3 Books That Will Help You Understand More About The Wage Gap To Read On Equal Pay Day
Another Equal Pay Day, another year where women are still grappling with the realities of the wage gap. For those unaware, Equal Pay Day symbolizes the date women must work full time up until to make the same amount that men made working full time the year prior. Today, April 10, 2018, marks the 99 days into the year that women have had to work to make the same amount that men made by the end of 2017. Yeah, it's not hard to see why this is a huge problem. And it's important to note that the wage gap is even larger for women of color — a 2017 report from the Women's Bureau of the U.S. Department of Labor found that Hispanic women earn only 56.3 percent, and Black women only 61.2 percent, of what the average white man makes.
This problem is not new, but it had become increasingly urgent with the Trump administration decision to block the Obama-era rule that required large companies to report what they pay workers, breaking it down by race, ethnicity, and gender — transparency that makes it easier for employees to know whether they are being paid fairly. But one of the most important ways we can all fight for equal pay is by getting educated on the facts. Below are three books that dive into the wage gap, what it means and what we can all do about it.
'Grace and Grit: My Fight for Equal Pay and Fairness at Goodyear and Beyond' by Lilly Ledbetter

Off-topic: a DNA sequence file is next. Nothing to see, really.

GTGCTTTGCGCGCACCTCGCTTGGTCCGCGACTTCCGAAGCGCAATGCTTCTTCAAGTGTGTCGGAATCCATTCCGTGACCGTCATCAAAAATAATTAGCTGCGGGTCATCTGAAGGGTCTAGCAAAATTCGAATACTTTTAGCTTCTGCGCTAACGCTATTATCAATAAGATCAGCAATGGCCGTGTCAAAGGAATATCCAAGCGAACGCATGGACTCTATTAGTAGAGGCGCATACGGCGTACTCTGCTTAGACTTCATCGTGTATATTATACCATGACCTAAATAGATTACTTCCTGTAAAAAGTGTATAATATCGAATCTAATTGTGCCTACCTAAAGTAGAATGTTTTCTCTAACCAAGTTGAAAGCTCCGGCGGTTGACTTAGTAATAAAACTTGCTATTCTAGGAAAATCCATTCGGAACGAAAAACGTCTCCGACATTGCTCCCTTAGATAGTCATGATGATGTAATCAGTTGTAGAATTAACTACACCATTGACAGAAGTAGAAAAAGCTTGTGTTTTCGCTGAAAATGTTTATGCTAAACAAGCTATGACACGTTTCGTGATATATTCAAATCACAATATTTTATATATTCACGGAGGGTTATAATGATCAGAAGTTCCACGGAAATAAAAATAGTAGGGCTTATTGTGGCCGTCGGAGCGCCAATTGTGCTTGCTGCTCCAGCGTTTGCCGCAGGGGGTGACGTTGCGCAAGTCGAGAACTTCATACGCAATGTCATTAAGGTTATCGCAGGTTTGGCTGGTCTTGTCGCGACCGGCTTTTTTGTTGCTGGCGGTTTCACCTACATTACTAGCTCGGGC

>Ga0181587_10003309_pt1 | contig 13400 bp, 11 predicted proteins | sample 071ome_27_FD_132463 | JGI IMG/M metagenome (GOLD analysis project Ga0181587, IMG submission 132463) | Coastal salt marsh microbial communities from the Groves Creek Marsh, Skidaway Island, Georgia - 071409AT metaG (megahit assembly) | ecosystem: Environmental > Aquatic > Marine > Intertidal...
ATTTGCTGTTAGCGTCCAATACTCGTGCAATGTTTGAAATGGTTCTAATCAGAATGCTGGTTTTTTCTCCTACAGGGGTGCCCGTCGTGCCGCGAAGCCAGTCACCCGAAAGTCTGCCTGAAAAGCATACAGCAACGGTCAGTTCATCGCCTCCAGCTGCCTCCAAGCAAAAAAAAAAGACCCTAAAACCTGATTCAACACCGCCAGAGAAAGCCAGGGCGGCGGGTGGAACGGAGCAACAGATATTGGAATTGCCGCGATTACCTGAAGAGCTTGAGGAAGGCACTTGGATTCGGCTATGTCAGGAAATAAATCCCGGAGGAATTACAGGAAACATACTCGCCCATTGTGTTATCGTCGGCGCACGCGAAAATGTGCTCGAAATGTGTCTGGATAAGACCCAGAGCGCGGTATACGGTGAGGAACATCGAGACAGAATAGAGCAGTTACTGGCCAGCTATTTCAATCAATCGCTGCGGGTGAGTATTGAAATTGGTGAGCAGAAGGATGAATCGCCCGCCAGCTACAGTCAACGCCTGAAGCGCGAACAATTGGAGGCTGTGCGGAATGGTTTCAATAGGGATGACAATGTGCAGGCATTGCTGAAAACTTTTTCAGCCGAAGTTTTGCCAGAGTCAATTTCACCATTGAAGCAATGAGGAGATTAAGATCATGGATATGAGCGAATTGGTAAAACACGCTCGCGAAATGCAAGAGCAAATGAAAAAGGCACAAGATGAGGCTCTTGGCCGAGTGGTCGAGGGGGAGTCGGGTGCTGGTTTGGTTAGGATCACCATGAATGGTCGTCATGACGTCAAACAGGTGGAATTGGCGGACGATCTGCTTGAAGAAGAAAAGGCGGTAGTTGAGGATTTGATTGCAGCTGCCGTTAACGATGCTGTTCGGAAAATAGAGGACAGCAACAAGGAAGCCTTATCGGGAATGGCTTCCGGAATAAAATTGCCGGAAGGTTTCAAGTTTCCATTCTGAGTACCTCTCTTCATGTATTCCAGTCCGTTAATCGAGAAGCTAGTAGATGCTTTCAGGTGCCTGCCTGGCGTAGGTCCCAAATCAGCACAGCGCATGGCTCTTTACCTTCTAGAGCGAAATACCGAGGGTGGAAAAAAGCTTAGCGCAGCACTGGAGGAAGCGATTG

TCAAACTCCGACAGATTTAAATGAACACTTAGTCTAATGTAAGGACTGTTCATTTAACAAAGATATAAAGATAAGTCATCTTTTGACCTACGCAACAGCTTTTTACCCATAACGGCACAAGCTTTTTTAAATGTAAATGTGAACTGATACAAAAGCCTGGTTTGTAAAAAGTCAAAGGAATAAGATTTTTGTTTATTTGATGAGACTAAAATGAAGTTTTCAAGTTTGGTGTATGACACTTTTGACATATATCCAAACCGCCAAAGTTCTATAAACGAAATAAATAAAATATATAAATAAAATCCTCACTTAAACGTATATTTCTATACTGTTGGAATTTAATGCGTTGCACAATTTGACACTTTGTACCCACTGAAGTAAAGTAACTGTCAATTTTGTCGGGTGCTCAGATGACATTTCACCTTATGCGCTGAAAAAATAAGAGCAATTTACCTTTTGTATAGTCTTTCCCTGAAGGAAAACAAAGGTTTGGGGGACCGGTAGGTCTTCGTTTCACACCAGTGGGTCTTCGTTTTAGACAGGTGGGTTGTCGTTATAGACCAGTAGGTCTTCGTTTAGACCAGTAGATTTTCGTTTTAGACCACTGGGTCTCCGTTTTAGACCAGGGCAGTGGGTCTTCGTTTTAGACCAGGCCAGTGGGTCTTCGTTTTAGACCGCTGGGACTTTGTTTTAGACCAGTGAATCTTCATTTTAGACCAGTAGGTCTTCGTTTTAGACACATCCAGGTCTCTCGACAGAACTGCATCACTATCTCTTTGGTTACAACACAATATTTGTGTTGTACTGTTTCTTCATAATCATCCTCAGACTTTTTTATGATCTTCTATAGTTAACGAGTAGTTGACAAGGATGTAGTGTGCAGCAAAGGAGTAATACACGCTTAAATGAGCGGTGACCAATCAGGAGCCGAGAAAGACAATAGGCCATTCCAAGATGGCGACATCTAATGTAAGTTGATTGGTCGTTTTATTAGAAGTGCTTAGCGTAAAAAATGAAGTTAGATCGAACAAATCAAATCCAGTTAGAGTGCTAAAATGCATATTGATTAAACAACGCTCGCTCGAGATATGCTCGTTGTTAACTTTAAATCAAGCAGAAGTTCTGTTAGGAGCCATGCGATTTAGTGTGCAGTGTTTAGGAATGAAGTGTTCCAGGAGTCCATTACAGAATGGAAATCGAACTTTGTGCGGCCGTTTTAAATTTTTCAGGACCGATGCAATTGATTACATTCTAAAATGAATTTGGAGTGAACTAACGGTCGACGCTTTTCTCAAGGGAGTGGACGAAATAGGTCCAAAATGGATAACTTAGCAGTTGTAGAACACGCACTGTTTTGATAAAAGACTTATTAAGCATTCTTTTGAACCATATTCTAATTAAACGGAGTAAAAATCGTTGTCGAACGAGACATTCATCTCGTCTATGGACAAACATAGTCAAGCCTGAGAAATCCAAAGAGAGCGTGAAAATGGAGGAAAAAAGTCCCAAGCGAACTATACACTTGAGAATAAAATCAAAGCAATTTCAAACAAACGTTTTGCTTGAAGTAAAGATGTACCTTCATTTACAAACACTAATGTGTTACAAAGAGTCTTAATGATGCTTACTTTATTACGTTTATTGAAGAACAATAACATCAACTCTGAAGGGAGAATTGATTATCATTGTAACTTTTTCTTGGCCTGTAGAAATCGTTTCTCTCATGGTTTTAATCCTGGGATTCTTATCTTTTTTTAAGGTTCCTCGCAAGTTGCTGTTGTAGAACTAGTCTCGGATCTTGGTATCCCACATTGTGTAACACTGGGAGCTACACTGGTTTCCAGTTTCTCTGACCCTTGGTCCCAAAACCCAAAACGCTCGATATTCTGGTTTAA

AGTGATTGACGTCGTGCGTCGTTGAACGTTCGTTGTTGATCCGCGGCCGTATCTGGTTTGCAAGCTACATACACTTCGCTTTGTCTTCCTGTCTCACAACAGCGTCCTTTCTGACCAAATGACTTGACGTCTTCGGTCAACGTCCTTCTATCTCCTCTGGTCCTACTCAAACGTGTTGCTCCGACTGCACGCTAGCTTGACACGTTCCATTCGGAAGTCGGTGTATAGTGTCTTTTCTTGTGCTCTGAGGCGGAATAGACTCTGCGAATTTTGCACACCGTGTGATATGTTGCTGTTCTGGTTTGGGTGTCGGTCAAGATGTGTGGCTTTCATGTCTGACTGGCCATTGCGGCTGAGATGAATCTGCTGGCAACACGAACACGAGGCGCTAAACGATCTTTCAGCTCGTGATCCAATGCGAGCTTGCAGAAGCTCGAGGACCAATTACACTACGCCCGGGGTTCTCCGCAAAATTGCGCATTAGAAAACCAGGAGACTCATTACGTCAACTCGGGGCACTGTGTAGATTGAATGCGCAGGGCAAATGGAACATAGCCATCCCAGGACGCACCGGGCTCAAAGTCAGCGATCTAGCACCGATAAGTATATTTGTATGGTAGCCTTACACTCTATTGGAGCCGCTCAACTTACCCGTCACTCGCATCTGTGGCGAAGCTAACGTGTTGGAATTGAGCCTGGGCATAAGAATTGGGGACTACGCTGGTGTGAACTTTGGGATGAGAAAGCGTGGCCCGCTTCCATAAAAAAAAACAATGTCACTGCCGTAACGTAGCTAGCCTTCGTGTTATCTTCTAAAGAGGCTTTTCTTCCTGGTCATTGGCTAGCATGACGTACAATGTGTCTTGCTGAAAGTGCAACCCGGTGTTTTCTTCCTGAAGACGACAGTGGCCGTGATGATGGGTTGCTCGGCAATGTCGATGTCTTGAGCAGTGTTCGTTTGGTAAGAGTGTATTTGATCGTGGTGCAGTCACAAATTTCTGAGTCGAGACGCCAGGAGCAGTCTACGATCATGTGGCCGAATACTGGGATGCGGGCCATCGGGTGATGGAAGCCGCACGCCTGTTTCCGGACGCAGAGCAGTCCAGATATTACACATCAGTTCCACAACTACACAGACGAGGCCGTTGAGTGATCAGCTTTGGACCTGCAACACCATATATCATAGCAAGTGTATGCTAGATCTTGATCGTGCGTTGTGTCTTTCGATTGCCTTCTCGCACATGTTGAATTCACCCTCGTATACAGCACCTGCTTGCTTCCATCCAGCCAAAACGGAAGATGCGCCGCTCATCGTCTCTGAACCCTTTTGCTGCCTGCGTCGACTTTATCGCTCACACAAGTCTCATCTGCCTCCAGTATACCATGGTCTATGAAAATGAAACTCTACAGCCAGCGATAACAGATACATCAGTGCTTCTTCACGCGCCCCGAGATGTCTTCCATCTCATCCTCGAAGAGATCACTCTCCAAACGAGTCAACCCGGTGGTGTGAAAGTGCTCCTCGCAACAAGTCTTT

Lilly Ledbetter, the woman behind the Lilly Ledbetter Fair Pay Act, tells her harrowing story of fighting back against discrimination, sexual harassment and unequal pay. Working at the Goodyear tire factory since 1979, she faced daily discrimination and sexual harassment, until she received an anonymous note revealing that she was making thousands less per year than the men in her position. She takes readers through her sex discrimination case that made it all the way to the Supreme Court — and how she became a tireless advocate for change in the process.
'Getting Even: Why Women Don't Get Paid Like Men — And What to Do About It' by Evelyn Murphy
We know that the gender wage gap still affects the daily life of women throughout the country, at every economic level, from cashier to CEO. In her carefully researched book, published in 2005, Evelyn Murphy, Ph.D., examines just how much women (and their families) lose over a lifetime to the wage gap, knocks down the myth that women "choose" to make less, and documents the widespread discrimination that's holding down women's pay. This is great primer for anyone who is looking for more basic knowledge about the realities of the wage gap and what they can do about it.
'Own It: The Power of Women at Work' by Sallie Krawcheck
Sallie Krawcheck draws on her experiences in Wall Street and as an entrepreneur to show women how to elevate their careers: from getting the raise, to new takes on networking and mentoring, to navigating career breaks and curveballs, to avoiding the biggest career mistake that most women don't know they are making. Krawcheck also encourages women to play a more significant role in shaping their companies into places they want to work by initiating courageous conversations about true flexibility and diversity in the workplace, including advocating for equal pay and non-traditional career paths.